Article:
BEAVER CREEK, Colo. -- "Why would anybody think Amanda's different than anyone else?" asked Emily, an eight-year-old violin student. "I mean, she's in Book Three!"
Emily's dad was trying to explain to her why Amanda Ransom's family was giving a special lecture Wednesday at the Colorado Suzuki Institute about her journey with the violin. Amanda, 19, has Trisomy 21 (Down Syndrome). And yes, she is in Suzuki Violin Book Three!
The kids at this institute truly see her as another student, like them.
"We found this was an environment where we didn't have to worry about Amanda," said Dave Ransom, Amanda's father. "They treat her like a normal person."
Dave spoke at a lecture tent in Beaver Creek to teachers and parents attending the Colorado Suzuki Institute. He began by reading an essay that compares raising a child with special needs to planning a vacation, and then having the plane land in a different destination, some place unexpected that requires new guidebooks, new maps. A place that has entirely different vistas and attractions, but still a good place.
This was not the positive outlook given them by the physicians who told them the news about Amanda's condition: they were given a bleak prognosis. But as Henry David Thoreau said, "The question is not what you look at, but what you see."
The Ransoms saw possibilities. Amanda's form of Down's means that each cell in her body has an extra chromosome 21. Dave compared it to a computer's hard drive, "extra information makes the body slow down," he said.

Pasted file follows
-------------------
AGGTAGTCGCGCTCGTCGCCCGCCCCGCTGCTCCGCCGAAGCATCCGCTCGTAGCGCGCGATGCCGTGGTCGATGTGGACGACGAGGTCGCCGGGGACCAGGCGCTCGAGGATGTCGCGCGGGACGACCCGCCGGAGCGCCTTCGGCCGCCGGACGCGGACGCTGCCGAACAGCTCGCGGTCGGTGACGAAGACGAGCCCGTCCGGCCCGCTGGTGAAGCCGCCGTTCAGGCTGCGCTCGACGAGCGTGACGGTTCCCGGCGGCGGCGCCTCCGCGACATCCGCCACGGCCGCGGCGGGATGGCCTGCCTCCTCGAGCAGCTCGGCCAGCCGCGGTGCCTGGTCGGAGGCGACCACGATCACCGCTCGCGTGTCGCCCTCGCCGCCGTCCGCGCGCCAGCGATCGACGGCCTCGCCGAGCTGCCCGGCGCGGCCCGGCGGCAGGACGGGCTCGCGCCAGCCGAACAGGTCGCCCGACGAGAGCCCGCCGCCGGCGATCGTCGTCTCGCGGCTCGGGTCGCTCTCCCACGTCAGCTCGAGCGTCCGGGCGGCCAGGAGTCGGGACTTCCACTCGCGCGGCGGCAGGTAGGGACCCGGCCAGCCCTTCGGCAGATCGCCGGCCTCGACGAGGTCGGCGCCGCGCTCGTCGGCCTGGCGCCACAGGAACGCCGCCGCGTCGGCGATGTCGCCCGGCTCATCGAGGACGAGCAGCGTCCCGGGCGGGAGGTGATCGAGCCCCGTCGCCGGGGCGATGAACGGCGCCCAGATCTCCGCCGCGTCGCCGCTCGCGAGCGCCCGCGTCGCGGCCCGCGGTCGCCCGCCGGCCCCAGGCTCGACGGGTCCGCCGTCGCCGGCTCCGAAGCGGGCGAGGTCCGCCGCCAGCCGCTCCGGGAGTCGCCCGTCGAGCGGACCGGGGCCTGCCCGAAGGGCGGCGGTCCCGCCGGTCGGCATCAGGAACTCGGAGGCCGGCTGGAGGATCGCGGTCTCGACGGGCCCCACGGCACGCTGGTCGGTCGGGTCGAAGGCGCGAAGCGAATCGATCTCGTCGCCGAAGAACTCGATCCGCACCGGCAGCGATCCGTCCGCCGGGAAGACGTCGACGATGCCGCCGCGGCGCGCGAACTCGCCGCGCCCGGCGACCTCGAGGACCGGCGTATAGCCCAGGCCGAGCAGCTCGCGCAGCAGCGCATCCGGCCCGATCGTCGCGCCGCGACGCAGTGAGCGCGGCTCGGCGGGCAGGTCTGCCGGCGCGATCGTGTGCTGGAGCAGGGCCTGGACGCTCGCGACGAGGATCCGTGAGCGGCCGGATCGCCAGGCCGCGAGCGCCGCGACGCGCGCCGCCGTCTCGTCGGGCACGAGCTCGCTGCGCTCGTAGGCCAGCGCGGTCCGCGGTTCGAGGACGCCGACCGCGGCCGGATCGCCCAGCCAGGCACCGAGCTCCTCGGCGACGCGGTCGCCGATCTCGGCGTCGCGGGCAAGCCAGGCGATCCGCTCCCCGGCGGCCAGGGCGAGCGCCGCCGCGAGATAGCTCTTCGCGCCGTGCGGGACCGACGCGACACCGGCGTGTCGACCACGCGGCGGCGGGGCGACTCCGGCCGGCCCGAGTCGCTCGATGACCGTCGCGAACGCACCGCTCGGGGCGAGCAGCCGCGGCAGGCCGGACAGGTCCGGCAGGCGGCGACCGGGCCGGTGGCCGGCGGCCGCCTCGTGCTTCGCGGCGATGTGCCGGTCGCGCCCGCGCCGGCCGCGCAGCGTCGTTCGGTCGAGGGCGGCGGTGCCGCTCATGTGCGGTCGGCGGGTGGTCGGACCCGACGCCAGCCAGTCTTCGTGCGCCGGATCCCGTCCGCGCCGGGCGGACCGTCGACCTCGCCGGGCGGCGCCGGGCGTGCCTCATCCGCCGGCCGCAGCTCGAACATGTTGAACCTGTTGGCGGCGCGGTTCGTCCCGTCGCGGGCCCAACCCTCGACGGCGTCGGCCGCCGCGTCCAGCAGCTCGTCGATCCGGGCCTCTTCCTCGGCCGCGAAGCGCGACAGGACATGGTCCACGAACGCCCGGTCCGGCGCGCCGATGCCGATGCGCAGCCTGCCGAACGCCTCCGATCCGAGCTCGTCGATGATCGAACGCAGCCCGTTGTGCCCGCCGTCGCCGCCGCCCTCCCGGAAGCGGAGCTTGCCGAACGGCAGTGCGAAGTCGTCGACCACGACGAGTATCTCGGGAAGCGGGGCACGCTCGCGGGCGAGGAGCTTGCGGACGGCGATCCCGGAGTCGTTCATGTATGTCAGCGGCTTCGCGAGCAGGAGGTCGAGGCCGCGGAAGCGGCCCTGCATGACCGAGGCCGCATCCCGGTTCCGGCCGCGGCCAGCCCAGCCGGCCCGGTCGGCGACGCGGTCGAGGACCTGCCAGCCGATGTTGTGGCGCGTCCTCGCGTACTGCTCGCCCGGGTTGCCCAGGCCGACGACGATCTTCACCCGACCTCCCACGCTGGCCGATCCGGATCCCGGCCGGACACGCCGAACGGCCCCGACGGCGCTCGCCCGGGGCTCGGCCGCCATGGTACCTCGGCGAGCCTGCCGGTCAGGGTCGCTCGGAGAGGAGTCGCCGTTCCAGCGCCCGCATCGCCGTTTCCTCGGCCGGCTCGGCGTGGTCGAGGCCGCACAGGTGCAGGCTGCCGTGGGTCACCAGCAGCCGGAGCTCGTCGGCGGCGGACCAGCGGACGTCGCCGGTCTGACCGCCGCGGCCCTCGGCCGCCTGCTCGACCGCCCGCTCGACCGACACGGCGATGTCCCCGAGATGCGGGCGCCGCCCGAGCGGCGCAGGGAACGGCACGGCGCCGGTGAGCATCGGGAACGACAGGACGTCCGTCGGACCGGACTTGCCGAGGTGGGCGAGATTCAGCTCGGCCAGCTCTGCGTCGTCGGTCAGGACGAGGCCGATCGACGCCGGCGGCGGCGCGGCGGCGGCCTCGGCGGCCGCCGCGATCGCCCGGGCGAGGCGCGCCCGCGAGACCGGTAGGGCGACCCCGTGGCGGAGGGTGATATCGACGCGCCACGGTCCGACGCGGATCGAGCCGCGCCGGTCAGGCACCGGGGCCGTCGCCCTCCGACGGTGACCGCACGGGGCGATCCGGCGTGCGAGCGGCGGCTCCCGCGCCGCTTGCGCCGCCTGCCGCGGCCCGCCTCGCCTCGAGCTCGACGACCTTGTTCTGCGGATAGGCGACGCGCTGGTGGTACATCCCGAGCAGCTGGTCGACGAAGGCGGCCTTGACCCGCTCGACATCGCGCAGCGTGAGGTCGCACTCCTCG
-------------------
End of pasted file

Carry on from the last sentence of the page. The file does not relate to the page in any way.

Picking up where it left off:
While normal children need something like the Suzuki method to help them learn to play the violin, "with Amanda, we had to come up with a method to help her do everything in her life." They could not take for granted the developmental milestones that other children achieve on their own: they had to teach her to turn over in her crib, to sit up, to walk, to speak. They had to pick up each of her hands to teach her to crawl.
The Suzuki Method, which breaks learning into small steps and uses much repetition, fit very well with Amanda's style of learning.
"What works with you guys is exactly what worked with Amanda to teach her the basic milestones," Ransom said. "We knew after the first lesson that Amanda would play the violin."
"People with special needs are just that," he said. "If we put them aside or treat them differently, we are doing them a great disservice."
Ransom showed a 2003 video, in which Amanda plays and sings with her younger sister, Amelia, who plays the violin, and brother, Michael, who plays the cello. The song is "Amazing Grace." They begin with both girls singing a verse to Michael's accompaniment, then all of them play in three-part harmony. At the end, the two girls sing the last line, "was blind, but now, I see."
As the video winds to a finish, Amanda, who has been sitting in the front row and helping her father during the lecture, cues him to stop the tape.
"Good job!" she praises her father happily, when he successfully stops the tape.
Good job indeed!Tweet
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